Without a doubt, we are living in times of strange violence spurred by narcissism, nihilism, and social isolation. We are seeing groups such as Antifa and the Proud Boys taking to the streets and using force and intimidation against their ideological opponents. But I cringe at the notion that all violence is equally comparable. I reject the idea that the sort of madness that is running hot through social media, and which may have driven the mass shooters in Gilroy, El Paso, and Dayton, is on the same plane as the carefully constructed operations of dictators such as Milošević or Karadžić. These were efforts at the extermination of one particular ethnic group (Bosnian Muslims) with an objective to enact a fantasy of revenge against the Turks of the Ottoman Empire, which no longer exists. These were genocidal dreams that very quickly became my and other Bosnians’ nightmares.

I don’t think that Morrow has bad intentions, but I do think he’s mistaken. He does not understand that by extrapolating an act of a man (or a few men, scattered across the country) to a collective policy of ethnic cleansing, he is effectively reducing the gravity of what happened in Bosnia or Rwanda or any number of other government-initiated exterminations in history. He is ignoring the persistence of memory and the need to honor the lives of those who perished in a way that elevates their souls rather than diminishes the meaning of the memory of the atrocity.

Morrow makes a good point that the violence we are witnessing today is bizarre and that it needs to be addressed. Yes, yes . . . and yes, at times, we can even talk about the general notion and nature of violence in order to gain a better understanding and stop it when and where we can.

Rather than making such comparisons that create an unnecessary atmosphere of doom and gloom, it would be better to delve deeply into the existential reasons for any particular act of violence. What indeed drove the shooters in Gilroy and El Paso and Dayton to act in such a way? All chose destruction over creation. They chose to separate themselves from the rest of humanity and to see the lives of others as disposable. Instead of participating creatively and productively in society, they chose to alienate themselves and thus made themselves the beginning and the end of it all.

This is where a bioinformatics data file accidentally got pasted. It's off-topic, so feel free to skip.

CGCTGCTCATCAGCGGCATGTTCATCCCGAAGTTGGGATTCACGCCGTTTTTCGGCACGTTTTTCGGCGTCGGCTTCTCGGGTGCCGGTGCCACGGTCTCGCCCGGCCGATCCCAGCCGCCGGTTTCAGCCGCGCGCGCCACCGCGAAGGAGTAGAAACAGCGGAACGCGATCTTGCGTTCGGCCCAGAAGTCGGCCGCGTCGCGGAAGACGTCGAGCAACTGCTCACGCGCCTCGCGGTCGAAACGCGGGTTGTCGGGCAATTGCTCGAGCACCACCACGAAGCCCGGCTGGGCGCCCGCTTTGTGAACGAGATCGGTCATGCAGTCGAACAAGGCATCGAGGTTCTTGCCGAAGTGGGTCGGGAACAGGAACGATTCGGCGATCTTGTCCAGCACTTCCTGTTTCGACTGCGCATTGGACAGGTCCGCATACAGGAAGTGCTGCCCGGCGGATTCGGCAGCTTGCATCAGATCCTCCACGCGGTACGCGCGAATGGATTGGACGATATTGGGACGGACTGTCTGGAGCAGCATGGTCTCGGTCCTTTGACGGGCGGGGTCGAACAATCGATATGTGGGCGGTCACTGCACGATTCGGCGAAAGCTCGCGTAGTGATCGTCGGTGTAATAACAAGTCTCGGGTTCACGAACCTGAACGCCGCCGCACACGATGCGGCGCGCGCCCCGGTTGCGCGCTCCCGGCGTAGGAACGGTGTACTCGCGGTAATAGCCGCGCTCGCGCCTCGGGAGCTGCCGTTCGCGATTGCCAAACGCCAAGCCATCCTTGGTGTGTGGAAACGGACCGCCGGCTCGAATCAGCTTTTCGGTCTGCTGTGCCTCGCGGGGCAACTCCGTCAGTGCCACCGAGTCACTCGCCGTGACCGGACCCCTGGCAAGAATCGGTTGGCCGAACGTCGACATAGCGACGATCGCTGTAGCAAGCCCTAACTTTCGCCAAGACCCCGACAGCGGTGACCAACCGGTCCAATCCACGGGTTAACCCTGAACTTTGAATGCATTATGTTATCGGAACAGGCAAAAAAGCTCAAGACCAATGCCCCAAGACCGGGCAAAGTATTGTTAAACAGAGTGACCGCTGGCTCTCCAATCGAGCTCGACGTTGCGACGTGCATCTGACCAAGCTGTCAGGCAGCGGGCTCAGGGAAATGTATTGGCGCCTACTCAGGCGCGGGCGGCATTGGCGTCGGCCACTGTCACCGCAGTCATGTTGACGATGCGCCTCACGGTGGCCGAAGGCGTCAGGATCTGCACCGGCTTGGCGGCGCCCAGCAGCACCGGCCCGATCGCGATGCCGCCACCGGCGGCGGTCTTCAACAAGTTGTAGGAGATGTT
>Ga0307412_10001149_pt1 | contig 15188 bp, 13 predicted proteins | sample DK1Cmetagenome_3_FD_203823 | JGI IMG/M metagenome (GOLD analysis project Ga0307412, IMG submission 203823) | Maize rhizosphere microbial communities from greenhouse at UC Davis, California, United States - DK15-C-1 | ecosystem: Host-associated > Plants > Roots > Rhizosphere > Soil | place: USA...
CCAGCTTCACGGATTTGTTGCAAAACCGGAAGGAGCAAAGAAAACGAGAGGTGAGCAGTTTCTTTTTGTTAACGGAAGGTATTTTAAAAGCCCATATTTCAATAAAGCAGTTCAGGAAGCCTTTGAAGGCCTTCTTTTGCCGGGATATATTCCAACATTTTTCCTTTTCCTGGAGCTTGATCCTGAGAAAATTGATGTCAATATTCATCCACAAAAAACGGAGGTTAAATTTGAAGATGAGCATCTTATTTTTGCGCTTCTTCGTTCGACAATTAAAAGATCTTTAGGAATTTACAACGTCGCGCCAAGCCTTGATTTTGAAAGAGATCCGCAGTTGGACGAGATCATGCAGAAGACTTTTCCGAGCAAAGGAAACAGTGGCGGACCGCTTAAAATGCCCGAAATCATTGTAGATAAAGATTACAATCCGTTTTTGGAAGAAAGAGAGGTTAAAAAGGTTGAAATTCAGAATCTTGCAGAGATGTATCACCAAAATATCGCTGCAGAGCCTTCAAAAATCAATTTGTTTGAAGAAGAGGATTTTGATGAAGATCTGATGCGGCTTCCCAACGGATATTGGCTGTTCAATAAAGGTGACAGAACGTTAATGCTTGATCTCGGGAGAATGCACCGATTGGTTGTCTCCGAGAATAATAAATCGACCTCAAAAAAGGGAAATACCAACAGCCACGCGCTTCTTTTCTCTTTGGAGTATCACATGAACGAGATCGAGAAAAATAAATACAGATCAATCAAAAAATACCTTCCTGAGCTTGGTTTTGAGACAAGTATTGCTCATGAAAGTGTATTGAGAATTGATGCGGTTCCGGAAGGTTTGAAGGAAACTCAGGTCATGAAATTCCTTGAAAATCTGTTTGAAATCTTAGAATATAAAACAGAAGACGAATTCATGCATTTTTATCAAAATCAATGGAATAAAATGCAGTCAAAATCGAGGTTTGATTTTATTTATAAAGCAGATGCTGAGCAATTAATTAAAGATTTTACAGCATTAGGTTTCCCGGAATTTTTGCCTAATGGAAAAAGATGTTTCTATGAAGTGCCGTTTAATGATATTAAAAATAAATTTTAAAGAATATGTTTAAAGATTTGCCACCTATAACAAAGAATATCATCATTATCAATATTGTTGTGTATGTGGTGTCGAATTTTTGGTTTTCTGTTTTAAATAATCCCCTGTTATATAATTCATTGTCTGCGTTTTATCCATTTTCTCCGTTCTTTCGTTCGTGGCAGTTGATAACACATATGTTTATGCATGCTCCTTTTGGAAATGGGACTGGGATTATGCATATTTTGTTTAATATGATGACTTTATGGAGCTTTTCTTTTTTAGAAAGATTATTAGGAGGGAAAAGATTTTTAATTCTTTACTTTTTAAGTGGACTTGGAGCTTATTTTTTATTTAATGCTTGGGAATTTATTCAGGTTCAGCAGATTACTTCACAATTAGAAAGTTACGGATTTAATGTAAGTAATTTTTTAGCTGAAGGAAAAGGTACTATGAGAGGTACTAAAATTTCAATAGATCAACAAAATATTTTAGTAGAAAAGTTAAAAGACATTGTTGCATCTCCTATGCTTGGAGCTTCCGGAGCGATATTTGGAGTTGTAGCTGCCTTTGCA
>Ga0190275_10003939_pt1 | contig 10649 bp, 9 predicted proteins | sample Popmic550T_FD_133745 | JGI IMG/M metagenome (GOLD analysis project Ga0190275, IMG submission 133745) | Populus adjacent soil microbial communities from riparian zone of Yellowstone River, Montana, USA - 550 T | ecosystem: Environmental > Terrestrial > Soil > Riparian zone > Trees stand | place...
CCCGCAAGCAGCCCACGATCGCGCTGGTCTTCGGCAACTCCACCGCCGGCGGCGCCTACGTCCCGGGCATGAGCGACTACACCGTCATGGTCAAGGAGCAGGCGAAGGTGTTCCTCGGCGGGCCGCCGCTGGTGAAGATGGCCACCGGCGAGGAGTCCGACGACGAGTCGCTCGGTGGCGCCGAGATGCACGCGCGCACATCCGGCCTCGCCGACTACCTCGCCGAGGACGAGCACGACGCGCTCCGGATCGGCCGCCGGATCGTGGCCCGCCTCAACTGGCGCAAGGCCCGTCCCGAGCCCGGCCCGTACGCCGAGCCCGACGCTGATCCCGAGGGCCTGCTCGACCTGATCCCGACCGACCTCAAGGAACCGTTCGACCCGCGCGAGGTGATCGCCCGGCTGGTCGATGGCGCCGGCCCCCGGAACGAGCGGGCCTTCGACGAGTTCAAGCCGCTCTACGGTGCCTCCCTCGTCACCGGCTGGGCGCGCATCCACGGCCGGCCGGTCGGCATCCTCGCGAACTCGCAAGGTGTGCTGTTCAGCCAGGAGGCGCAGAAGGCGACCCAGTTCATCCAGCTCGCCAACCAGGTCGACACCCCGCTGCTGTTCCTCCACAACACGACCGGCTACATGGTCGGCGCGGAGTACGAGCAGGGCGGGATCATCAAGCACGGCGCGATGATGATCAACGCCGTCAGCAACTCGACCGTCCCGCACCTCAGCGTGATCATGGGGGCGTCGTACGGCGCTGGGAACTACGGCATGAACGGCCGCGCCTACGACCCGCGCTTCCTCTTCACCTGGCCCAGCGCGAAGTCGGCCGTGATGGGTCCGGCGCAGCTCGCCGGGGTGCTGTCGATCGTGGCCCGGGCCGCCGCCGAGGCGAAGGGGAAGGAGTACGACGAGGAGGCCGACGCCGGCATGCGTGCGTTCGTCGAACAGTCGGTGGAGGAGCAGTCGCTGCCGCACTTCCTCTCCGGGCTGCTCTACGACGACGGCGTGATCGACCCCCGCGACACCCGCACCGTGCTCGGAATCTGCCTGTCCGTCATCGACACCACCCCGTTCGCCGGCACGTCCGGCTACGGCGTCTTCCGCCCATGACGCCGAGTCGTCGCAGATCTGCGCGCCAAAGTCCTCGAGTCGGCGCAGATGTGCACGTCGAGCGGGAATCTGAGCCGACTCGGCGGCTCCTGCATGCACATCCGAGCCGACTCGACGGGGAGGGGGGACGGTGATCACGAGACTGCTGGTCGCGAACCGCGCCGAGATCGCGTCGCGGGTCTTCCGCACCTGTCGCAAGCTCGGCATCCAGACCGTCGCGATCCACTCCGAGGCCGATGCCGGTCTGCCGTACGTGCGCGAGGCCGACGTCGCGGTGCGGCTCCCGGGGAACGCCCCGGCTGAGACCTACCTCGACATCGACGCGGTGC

Karol Wojtyła—the man who would be Pope John Paul II—in a 1977 essay examined the roots of alienation. “Alienation,” he wrote, “basically means the negation of participation, for it renders participation difficult or even impossible. It devastates the I-other relationship, weakens the ability to experience another human being as another I, and inhibits the possibility of friendship and the spontaneous powers of community.”

Although an experience of alienation does not always lead to violence, it’s also clear that once we begin to reduce the humanity of the other and make them into a construct that ought to be destroyed, then it’s not surprising to see violence on the scale of mass shootings.

Morrow’s attempt to understand through generalizes violence is valiant but misguided, however. His simplistic comparison of our current outbreaks of violence to the genocide that plagued Bosnia and Rwanda, not to mention the suggestion that our current political situation is moving in a similar direction, weakened his argument.

If we want to address the problem of violence on the part of the alienated within the United States, then we need to look at the particularity of these acts, and get to the core of what drives them to begin with. It may be anger, hatred, or even madness. But it isn’t anything resembling the recent dark and bloody history of the former Yugoslavia.